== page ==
So public school teachers, fire fighters, police officers, postal workers and other public employees are not the same as people who work in the private sector.  For when people retire from middle class jobs in the private sector they don’t live a long retirement like a millionaire.  They live a shorter life in retirement worrying that they may outlive their retirement savings.  Or that some illness may wipe out their retirement savings.  Forcing them to return to work in the last remaining years of their life.  Something school teachers, fire fighters, police officers, postal workers and other public employees don’t have to worry about.  As long as they can maintain a privileged class in America.  An American aristocracy, if you will.  The thing we fought the Revolutionary War to put an end to in the New World.  Old World aristocracy.

Not everyone can live like this.  For there just isn’t enough taxpayer income to tax away to pay for everyone.  Which is why the aristocracy is a privileged class.  In a ‘classless’ America.  A class that attacks rich people to pay their fair share.  So they can enjoy their millionaire retirements.  Without having the talent or ability of an entrepreneur.  The investment savvy of a Mitt Romney.  Or simply not having been lucky enough to be born into an aristocratic family.  Like a Kennedy.

And if you think these millionaire retirees have earned their good life like an entrepreneur, consider how hard they have to work for their Masters Degree.

You might notice from the table of teacher salaries that a Masters Degree with extra graduate hours can add $20,000 or more to a teacher’s annual salary. Just for fun I want to show you two course descriptions. The first one happens to describe an engineering course I teach which is for undergraduates, required of all engineering students and generally taken in a student’s 2nd or 3rd year of college.

 Engineering Mathematics: The Laplace transform and applications; series solutions of differential equations, Bessel´s equation, Legendre´s equation, special functions; matrices, eigenvalues, and eigenfunctions; vector analysis and applications; boundary value problems and spectral representations; Fourier series and Fourier integrals; solution of partial differential equations of mathematical physics.

This second course description is taken from the University of Missouri St. Louis bulletin. It describes a graduate level course in the Education school.

 The Educational Role of Play: Emphasizes play as a constructive process with applications to cognitive and social development. Special attention to facilitating play in early childhood classrooms.

Note that the first course description (the one with all of that math) was an undergraduate course.  While the second course description (all about having fun) is a graduate course in the school of education.  The person learning about fun in the classroom will live like a millionaire in their retirement.  While the odds are that the one that worked so hard to learn all of that math to help create the wonderful things in our high-tech economy will not.  Why?  Because brilliant engineers have to earn their retirement.  While the privilege class makes the engineers and other hard working Americans pay for their millionaire retirement.  Is that fair?  According to the Left, yes.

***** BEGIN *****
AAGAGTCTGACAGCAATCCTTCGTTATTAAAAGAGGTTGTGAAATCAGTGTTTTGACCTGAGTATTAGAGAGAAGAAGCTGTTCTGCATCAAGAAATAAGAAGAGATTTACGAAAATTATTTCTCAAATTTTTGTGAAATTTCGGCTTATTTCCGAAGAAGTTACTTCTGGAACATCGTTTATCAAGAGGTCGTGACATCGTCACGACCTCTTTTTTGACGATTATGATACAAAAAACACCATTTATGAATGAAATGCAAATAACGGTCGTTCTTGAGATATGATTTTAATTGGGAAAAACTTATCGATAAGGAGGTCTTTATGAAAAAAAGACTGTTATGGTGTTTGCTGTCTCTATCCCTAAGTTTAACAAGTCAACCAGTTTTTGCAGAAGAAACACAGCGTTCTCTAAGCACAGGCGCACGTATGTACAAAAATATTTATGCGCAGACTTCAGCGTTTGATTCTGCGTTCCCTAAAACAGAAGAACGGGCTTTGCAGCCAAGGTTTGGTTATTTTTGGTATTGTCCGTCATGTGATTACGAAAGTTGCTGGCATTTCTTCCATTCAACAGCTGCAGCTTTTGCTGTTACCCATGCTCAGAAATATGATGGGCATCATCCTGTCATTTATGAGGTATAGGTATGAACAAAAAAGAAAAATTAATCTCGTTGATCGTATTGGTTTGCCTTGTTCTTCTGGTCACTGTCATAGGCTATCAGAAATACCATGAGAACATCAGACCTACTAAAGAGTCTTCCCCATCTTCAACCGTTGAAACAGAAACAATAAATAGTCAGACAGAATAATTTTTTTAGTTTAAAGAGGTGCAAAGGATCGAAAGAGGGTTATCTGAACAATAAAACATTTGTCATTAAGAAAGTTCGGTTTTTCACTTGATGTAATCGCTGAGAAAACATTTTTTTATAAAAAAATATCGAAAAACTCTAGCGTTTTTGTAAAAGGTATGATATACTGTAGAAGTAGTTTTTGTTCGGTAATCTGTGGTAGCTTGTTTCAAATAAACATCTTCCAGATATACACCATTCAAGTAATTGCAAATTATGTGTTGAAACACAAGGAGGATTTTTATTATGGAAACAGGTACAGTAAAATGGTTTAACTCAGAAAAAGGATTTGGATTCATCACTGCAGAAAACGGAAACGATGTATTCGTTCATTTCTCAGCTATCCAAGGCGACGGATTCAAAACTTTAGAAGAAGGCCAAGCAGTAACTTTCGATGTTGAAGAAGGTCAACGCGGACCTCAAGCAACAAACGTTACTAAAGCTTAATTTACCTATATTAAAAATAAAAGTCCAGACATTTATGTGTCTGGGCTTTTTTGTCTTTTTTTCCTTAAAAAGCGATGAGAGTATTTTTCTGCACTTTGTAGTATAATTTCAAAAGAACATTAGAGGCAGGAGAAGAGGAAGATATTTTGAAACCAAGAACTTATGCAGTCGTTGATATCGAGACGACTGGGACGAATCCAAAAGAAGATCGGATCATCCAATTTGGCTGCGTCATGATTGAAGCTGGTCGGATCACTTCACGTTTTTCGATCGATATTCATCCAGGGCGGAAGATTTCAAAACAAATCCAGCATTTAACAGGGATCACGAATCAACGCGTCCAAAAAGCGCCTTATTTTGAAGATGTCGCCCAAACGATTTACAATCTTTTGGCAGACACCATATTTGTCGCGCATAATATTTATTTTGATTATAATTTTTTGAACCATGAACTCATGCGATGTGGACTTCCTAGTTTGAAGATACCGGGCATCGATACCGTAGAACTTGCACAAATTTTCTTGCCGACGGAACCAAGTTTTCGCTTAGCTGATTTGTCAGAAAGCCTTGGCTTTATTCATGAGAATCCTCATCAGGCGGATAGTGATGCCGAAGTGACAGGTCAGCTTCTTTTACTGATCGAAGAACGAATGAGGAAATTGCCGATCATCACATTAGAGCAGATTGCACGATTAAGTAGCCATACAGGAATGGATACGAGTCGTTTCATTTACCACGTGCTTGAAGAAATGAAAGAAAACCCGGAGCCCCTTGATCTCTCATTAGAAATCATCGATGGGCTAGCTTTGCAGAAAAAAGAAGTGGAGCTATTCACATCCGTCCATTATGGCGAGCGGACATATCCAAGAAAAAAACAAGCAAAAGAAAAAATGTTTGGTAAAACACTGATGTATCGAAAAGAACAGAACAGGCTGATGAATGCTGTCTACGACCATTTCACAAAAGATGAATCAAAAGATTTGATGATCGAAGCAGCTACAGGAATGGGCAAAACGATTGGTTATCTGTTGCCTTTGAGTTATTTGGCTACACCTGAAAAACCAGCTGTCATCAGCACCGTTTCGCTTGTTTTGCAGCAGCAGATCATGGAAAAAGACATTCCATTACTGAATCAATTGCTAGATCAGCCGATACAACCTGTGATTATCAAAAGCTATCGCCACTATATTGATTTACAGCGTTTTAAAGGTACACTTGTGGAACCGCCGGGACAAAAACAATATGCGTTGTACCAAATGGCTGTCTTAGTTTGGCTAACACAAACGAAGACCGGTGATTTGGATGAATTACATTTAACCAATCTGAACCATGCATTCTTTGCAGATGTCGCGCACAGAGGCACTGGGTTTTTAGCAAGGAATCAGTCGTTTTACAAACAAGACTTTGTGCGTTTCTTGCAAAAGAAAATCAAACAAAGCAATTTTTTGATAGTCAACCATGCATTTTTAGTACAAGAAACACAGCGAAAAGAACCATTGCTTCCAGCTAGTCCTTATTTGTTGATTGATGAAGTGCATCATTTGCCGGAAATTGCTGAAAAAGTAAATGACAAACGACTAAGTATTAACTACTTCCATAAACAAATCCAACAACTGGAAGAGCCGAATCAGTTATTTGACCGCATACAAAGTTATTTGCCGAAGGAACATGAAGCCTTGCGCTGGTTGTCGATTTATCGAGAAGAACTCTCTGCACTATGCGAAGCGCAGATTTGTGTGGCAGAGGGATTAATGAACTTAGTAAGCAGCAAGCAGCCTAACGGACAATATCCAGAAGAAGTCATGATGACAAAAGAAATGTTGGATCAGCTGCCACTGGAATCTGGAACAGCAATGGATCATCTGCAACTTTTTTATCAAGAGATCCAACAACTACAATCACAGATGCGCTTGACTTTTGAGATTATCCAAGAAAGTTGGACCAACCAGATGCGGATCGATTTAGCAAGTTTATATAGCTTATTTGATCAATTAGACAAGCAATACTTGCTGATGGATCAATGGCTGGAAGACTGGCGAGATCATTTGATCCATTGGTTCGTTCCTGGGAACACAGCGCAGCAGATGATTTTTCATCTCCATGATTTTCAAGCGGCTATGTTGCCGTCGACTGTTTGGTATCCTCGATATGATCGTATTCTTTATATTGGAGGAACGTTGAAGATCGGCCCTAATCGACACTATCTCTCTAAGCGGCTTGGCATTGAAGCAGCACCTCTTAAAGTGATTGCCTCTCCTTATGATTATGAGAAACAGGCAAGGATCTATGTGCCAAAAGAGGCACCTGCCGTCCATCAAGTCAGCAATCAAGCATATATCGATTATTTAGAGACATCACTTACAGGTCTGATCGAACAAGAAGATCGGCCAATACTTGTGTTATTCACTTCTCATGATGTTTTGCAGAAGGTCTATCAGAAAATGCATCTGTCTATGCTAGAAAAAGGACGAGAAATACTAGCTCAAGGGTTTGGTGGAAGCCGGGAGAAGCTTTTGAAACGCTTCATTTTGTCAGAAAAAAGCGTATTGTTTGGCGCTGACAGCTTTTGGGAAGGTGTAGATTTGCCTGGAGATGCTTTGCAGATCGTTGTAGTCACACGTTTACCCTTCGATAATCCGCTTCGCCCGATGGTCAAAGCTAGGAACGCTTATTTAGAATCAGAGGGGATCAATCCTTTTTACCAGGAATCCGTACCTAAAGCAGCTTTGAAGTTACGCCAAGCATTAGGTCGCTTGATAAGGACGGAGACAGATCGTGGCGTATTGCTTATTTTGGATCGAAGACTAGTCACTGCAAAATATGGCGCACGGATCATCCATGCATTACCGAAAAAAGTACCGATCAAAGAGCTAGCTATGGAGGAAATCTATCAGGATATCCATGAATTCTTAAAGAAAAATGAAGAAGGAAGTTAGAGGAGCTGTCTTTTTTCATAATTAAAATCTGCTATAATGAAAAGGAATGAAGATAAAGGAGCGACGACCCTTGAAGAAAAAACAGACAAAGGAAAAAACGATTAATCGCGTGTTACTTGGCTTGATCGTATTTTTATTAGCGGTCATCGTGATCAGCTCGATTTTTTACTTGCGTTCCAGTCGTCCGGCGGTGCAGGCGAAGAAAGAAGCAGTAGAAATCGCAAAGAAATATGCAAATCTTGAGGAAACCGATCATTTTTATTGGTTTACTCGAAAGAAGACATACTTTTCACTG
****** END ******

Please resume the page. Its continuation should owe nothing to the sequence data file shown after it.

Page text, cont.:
Worse, these are the people teaching our children.  This privileged class that exploits the taxpayer so they can live a longer and more comfortable retirement are teaching our kids the evils of capitalism.  To turn them into Democrat voters.  So they vote for the party that attacks those who earn their wealth.  To make them pay their fair share.  So these teachers and public sector workers can continue to live their millionaire retirements.  While most of their student’s parents struggle in their own lives because they’re paying so much in taxes to support the better lives of their children’s teachers.

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Even Cutting 28,000 Jobs will not help the USPS Compete against the Internet

Posted by PITHOCRATES - May 27th, 2012

Week in Review

The United States Postal Service (USPS) hates the Internet.  Before the Internet they had a monopoly in the letter industry.  If you wanted to send Granny a letter you had to go through them.  There’s only one problem with a monopoly.  Because they have a captive audience they don’t have to innovate.  They don’t have to improve anything.  Just make a lot of money.  And give your employees generous wage and benefit packages.  Just like the railroads did.  Before trucks came around, that is.  The trucking industry nearly destroyed the railroad industry.  But the railroads learned how to compete.  They helped redefine the transportation industry that now includes trains, ships and trucks.  The railroads are back.  Stronger than ever.  And making money.  But is it too late for the USPS?

The Internet is the USPS’ trucking industry.  It has all but destroyed the snail mail industry.  To survive the USPS has to do what the railroads did.  Reinvent itself.  Reinvent the industry they participate in.  If they can.  And they better hurry.  Because their monopoly is gone.  Not from other people entering the snail mail business.  But by new technology that created a better alternative to the snail mail business.  The Internet.  And it’s tap-dancing all over the USPS (see U.S. Postal Service offers buyouts to 45,000 workers by Emily Stephenson posted 5/25/2012 on Reuters).